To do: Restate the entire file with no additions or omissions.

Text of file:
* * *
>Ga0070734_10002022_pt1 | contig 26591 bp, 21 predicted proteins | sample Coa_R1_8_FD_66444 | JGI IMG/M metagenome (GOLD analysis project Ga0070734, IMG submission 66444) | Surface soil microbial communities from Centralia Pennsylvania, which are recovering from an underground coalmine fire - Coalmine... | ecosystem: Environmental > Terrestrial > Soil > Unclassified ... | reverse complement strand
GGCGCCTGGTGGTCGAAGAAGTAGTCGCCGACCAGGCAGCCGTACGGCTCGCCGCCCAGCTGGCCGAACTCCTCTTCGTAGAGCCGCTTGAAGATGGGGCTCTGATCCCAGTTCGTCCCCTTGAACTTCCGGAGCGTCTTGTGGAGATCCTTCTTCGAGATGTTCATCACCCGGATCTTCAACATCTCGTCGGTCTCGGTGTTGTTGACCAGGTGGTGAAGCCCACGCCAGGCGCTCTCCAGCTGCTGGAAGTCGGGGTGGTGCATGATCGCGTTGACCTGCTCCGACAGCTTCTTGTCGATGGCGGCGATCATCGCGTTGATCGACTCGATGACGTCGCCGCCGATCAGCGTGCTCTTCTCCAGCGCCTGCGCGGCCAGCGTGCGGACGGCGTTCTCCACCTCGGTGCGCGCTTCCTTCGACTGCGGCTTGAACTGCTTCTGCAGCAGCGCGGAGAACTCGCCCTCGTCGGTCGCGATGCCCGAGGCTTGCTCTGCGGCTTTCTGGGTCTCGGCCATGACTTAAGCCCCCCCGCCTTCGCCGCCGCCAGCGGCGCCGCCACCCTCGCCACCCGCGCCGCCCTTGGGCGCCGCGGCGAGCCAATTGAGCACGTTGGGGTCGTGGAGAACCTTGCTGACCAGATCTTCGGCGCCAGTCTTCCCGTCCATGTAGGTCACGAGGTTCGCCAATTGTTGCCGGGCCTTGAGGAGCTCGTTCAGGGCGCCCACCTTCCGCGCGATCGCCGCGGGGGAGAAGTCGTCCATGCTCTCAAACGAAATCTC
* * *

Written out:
>Ga0070734_10002022_pt1 | contig 26591 bp, 21 predicted proteins | sample Coa_R1_8_FD_66444 | JGI IMG/M metagenome (GOLD analysis project Ga0070734, IMG submission 66444) | Surface soil microbial communities from Centralia Pennsylvania, which are recovering from an underground coalmine fire - Coalmine... | ecosystem: Environmental > Terrestrial > Soil > Unclassified ... | reverse complement strand
GGCGCCTGGTGGTCGAAGAAGTAGTCGCCGACCAGGCAGCCGTACGGCTCGCCGCCCAGCTGGCCGAACTCCTCTTCGTAGAGCCGCTTGAAGATGGGGCTCTGATCCCAGTTCGTCCCCTTGAACTTCCGGAGCGTCTTGTGGAGATCCTTCTTCGAGATGTTCATCACCCGGATCTTCAACATCTCGTCGGTCTCGGTGTTGTTGACCAGGTGGTGAAGCCCACGCCAGGCGCTCTCCAGCTGCTGGAAGTCGGGGTGGTGCATGATCGCGTTGACCTGCTCCGACAGCTTCTTGTCGATGGCGGCGATCATCGCGTTGATCGACTCGATGACGTCGCCGCCGATCAGCGTGCTCTTCTCCAGCGCCTGCGCGGCCAGCGTGCGGACGGCGTTCTCCACCTCGGTGCGCGCTTCCTTCGACTGCGGCTTGAACTGCTTCTGCAGCAGCGCGGAGAACTCGCCCTCGTCGGTCGCGATGCCCGAGGCTTGCTCTGCGGCTTTCTGGGTCTCGGCCATGACTTAAGCCCCCCCGCCTTCGCCGCCGCCAGCGGCGCCGCCACCCTCGCCACCCGCGCCGCCCTTGGGCGCCGCGGCGAGCCAATTGAGCACGTTGGGGTCGTGGAGAACCTTGCTGACCAGATCTTCGGCGCCAGTCTTCCCGTCCATGTAGGTCACGAGGTTCGCCAATTGTTGCCGGGCCTTGAGGAGCTCGTTCAGGGCGCCCACCTTCCGCGCGATCGCCGCGGGGGAGAAGTCGTCCATGCTCTCAAACGAAATCTC